Letter from the Archives of Hawaii in Honolulu: This letter was sent to Mr. V. von Schonberger, Her Hawaiian Majesty Consul, at Vienna on June 20, 1892. Dear Sir, I take the liberty of writing to you, to ask if you could obtain any information regarding a gentleman who resided on these Islands many years ago and who was known here as Captain John Dominis. The gentleman referred to was born at Trieste in the year of 1803 of parents of high standing and birth. His mother was born in 1776 or 1778 and was a lady of rank. She was of middle height, and rather fat, and wore a star on her breast which showed she was of rank. She had a very stern expression. She may have been an Austrian lady. Her name, I think, was Leopolda or Leopoldina Dominisi del Galo, or nearly like it, perhaps it was the family. His father was an â€œItalianâ€?, of higher rank than his mother, and was born in 1771. The father of Captain Dominis wore a crown - in 1771 was above the crown. He was killed with a sword while fighting a duel. Three son's and daughter was born to them. One of the sons was also killed in a duel; this one had very light hair and a fair complexion. The two remaining sons quarreled, and one of them left home for foreign ports and landed in America. There he assumed the name Captain John Dominis. In the year 1830 or 1831 or thereabouts be married in Boston, Massachusetts a lady by the name of Miss Mary Jones, of that city who had a large circle of well-to-do relations. In 1832 a son was born, their first child. Two more children were born, both girls, who attained the ages of 12 and 13, when, they died. In 1836 Captain Dominis, brought his wife and family to the Islands. He made Honolulu their home, while he himself traded between these Islands and China, for some time, in several vessels as commander. He built a handsome house for his wife and son, but left the Islands just before it was completed.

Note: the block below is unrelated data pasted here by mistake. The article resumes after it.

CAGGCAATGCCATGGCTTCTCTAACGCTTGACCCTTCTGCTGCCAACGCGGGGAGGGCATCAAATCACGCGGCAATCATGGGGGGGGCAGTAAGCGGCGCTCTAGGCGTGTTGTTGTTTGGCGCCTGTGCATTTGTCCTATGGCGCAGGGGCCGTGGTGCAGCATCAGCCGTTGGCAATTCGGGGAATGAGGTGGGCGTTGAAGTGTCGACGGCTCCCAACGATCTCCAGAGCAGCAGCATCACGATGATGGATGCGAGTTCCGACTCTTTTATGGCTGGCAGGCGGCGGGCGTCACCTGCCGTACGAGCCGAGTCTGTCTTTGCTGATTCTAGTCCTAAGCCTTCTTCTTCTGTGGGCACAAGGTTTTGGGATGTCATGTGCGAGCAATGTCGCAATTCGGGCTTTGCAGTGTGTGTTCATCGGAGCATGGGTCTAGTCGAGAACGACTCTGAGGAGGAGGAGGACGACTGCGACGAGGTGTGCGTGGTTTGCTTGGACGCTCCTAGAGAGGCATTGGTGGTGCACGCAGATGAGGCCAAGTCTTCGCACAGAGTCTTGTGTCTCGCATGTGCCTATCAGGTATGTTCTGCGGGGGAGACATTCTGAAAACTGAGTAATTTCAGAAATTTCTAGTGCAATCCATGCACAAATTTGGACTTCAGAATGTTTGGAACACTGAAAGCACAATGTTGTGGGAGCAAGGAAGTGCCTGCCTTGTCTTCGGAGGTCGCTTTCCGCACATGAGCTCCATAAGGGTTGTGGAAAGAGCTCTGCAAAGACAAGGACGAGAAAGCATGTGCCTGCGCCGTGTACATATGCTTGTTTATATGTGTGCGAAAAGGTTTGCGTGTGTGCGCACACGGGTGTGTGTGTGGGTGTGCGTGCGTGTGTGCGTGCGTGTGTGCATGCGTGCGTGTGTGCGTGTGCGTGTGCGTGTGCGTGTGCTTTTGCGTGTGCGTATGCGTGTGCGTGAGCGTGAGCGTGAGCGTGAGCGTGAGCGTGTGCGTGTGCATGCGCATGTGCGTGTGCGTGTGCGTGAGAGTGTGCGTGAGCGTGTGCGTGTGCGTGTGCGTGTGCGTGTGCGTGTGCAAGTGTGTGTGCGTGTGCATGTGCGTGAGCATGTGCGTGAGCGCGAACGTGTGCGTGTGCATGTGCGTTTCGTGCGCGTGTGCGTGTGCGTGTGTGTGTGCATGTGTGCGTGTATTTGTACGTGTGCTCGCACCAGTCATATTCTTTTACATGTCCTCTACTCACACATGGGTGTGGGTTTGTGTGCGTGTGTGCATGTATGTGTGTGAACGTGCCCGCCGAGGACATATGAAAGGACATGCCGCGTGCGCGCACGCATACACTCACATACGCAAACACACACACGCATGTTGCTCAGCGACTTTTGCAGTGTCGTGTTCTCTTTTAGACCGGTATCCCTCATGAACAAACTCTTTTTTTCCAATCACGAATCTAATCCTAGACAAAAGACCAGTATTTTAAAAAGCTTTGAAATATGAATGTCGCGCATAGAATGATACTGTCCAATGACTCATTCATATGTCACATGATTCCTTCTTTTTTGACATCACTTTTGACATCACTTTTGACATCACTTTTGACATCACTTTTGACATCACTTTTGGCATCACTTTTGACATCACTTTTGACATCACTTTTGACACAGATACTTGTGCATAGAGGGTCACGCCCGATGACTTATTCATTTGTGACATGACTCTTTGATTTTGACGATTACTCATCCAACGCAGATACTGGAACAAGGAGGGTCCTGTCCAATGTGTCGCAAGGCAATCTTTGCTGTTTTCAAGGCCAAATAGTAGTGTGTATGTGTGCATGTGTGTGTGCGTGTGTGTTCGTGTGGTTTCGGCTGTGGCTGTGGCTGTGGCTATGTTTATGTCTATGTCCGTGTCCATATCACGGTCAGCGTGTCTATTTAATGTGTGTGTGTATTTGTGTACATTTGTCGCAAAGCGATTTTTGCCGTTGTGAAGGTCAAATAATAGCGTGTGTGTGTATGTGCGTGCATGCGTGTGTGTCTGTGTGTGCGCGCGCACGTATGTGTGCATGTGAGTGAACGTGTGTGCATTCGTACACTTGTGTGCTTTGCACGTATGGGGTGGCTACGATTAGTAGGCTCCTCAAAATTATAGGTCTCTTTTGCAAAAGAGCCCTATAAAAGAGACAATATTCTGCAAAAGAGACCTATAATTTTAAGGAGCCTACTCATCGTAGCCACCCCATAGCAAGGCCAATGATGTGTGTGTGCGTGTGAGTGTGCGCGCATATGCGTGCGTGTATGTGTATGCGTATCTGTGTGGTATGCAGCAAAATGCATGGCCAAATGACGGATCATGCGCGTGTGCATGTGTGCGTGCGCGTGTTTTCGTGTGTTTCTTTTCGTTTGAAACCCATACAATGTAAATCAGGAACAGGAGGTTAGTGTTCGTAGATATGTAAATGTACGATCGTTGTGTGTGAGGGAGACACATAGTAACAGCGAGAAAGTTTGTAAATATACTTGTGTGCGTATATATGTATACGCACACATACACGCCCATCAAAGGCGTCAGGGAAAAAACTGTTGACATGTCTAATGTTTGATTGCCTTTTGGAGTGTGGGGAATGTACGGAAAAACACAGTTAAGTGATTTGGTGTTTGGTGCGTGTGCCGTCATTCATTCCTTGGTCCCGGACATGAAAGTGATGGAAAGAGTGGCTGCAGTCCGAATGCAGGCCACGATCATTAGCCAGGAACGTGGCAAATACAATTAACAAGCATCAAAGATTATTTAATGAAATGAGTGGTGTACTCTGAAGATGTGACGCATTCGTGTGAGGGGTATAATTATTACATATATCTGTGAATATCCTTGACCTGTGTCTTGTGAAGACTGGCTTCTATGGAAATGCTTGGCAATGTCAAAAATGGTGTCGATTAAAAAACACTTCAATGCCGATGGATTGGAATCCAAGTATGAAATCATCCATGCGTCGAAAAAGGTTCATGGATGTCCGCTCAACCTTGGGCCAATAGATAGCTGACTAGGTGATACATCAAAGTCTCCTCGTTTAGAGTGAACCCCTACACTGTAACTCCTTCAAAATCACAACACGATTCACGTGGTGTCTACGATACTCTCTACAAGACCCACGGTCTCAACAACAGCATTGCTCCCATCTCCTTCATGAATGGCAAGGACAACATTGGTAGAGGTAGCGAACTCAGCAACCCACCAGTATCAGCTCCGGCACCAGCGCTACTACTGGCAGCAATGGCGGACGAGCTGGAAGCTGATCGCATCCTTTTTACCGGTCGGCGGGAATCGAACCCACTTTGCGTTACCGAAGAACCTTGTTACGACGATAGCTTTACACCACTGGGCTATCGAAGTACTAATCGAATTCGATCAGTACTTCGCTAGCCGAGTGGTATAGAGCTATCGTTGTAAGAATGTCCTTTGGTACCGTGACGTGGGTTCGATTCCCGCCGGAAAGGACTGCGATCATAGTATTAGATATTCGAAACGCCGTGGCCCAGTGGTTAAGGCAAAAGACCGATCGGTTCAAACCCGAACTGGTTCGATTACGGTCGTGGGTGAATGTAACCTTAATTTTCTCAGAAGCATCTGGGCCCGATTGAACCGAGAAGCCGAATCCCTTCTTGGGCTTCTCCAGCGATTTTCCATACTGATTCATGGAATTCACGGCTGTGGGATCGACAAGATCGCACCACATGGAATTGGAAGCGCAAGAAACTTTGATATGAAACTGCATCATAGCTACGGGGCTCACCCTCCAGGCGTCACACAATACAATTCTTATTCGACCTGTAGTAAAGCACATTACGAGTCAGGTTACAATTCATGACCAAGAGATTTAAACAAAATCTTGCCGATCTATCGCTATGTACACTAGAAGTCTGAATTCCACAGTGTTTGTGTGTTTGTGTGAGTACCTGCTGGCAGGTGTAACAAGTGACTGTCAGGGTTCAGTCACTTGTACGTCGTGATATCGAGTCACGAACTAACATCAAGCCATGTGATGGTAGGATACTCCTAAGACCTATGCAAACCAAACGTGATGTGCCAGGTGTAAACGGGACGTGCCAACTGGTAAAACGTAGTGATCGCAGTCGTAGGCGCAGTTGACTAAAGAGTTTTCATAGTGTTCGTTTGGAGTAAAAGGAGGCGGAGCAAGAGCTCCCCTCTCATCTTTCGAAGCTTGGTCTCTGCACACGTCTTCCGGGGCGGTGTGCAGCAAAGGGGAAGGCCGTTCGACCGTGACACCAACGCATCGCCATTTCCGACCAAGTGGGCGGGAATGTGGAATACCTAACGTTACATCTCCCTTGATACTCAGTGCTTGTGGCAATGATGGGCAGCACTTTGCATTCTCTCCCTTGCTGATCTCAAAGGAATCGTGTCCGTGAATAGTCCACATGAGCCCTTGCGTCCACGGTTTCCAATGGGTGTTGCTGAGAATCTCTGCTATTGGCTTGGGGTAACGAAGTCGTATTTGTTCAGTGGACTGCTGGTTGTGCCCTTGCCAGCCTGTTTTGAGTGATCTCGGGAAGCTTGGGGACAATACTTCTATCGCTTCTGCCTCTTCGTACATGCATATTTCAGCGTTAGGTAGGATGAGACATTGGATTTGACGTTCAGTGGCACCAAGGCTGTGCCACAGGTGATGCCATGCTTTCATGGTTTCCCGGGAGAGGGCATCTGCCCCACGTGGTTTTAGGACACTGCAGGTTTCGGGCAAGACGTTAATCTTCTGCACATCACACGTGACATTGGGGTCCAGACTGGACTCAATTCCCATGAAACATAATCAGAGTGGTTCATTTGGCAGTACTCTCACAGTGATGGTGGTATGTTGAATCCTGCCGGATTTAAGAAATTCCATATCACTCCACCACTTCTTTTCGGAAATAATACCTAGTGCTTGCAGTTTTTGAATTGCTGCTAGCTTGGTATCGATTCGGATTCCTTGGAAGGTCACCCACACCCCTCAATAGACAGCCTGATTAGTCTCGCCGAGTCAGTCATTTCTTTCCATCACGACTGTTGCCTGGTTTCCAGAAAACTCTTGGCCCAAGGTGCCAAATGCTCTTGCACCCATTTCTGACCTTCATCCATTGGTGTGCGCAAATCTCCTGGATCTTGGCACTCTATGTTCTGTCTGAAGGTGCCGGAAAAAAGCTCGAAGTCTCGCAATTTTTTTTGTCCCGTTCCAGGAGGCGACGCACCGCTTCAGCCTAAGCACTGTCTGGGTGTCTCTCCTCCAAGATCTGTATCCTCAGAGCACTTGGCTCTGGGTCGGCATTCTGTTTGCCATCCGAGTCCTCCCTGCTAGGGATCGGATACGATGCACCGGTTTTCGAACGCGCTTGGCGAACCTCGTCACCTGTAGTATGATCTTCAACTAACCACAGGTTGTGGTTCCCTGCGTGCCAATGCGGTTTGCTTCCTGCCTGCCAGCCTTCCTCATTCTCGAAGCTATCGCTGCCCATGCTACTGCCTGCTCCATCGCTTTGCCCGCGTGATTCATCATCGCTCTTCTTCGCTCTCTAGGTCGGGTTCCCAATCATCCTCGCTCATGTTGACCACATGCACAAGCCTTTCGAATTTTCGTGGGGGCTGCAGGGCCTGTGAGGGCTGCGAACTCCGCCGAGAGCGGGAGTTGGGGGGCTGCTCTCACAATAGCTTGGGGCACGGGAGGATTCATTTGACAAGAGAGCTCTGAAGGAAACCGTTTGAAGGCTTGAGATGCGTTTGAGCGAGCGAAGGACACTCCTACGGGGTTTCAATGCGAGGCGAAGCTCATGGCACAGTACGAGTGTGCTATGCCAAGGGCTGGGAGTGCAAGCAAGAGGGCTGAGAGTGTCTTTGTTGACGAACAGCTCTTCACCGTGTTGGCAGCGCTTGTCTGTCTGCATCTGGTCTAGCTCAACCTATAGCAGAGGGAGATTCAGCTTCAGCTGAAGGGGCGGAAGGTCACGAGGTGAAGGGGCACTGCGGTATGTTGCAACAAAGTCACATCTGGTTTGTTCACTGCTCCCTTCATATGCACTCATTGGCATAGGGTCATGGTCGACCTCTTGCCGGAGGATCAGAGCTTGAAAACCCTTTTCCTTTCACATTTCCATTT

During his lifetime he only once made a reference to who he was, or mentioned his family connections. It was to his wife and son (when the latter was very young) [that) he said that he was born in Trieste and that he came from a family of high standing and respectability. He also spoke causally of a Marquis, did not mention any names. I enclose a copy of his picture, taken perhaps 60 years ago, also one of his son John taken at the age of 14 years, and another taken later. They may be the means of giving a clue by which we might be able to trace Captain Dominis" relatives, for it is supposed that his sister still lives and if the search meets with satisfactory results it will place us under great obligation to you. His son John married in 1862 a Hawaiian lady who survives him. I also enclose a picture of him taken five years ago, hoping to hear soon from you. I remain, Yours very truly, J.W. Robertson KC. of the Royal Order of Kapiolani. (Robertson 1892)